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I am aware the meeting rooms which are outside the office premises have MAC based restrictions on their LAN port.

The meeting room does have a wired lan segment. what could possibly go wrong since the visitor (non employee) to meeting room (assuming) does not corp user credentials to authenticate and thereby subsequent provision/services wont be available.

Can anyone abuse the network without any credentials i.e guest mode

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    Can you rephrase the second paragraph? Do you mean that the visitor area doesn't have any network connection to the corporate network and therefore MAC restriction isn't necessary? – kaidentity Oct 13 '16 at 11:52
  • I'm assuming they are trying to achieve only allowing approved devices on the network, which is the whole point to layer 2 restrictions. – schroeder Oct 13 '16 at 12:03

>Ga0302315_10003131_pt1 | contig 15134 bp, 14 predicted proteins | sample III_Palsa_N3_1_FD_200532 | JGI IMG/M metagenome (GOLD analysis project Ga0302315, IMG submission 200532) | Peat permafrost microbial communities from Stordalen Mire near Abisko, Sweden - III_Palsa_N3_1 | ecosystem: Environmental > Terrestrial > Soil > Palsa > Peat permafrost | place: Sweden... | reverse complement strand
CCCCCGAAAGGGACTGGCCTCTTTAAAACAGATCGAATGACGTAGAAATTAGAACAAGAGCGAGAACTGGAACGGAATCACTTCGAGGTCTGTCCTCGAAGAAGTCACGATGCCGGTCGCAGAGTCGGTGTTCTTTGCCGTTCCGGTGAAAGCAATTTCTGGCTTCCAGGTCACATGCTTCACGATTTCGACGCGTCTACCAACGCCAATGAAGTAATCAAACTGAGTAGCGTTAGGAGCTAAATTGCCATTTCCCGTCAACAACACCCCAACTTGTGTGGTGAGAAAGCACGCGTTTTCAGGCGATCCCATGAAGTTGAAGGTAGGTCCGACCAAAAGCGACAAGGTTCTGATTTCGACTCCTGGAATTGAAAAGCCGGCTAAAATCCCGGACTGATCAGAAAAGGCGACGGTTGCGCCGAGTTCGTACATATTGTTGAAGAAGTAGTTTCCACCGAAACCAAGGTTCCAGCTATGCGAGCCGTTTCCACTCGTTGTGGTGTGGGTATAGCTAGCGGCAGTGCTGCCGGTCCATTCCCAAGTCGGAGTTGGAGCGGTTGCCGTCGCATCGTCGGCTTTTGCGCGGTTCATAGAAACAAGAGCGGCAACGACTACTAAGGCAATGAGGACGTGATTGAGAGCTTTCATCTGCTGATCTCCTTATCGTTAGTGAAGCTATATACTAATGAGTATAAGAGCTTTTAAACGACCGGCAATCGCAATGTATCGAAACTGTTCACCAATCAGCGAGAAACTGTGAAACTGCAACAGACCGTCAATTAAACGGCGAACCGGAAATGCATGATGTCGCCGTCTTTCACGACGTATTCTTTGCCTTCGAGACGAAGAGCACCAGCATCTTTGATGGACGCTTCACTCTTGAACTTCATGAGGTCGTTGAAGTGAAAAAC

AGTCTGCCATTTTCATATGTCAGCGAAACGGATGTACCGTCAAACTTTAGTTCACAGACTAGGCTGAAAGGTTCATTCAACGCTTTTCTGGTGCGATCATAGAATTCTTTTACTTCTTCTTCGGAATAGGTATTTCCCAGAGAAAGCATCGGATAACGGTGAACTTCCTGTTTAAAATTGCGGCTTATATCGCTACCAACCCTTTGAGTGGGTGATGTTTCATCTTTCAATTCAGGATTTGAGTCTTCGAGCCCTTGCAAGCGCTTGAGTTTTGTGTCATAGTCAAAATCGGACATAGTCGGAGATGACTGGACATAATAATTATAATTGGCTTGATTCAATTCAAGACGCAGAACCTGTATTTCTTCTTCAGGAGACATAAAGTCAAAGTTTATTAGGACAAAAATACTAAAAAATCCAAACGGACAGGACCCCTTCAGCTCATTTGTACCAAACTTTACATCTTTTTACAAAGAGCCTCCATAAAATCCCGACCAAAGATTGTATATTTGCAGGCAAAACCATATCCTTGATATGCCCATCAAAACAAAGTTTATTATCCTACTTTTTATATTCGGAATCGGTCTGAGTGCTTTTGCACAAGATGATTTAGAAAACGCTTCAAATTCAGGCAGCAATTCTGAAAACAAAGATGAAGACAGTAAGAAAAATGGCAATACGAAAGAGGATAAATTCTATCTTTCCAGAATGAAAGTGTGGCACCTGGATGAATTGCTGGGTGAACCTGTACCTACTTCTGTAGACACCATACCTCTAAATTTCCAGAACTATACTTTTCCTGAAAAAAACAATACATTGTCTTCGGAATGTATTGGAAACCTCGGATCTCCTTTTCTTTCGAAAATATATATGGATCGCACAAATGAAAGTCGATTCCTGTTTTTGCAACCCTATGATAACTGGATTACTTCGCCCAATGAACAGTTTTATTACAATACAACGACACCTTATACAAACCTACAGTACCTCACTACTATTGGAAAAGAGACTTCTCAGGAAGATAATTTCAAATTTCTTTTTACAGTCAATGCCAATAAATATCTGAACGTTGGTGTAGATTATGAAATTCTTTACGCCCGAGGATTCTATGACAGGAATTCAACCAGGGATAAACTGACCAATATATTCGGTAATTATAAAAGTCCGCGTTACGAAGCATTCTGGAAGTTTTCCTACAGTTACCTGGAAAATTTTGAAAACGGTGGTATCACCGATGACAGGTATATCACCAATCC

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There are many attacks that can be launched from Layer 2 that would provide credentials to a user that hasn't authenticated to the corporate domain ...yet.

For example, Responder is capable of spoofing LLMNR and NBNS requests even without being connected to the domain -based on the way NBNS (and subsequently LLMNR) were designed. They are enabled by default in most environments and IT needs to explicitly disable them (which is usually not the case). In that case, without MAC filtering a rogue device may be connected to the network via the meeting room jack and obtain network level access, from their there they could perform a variety of spoofing attacks. ARP poisoning is a related attack that could also be performed.

Additionally, abuse of the corporate Internet may also occur if just any device is able to connect to the network and receive Internet access.

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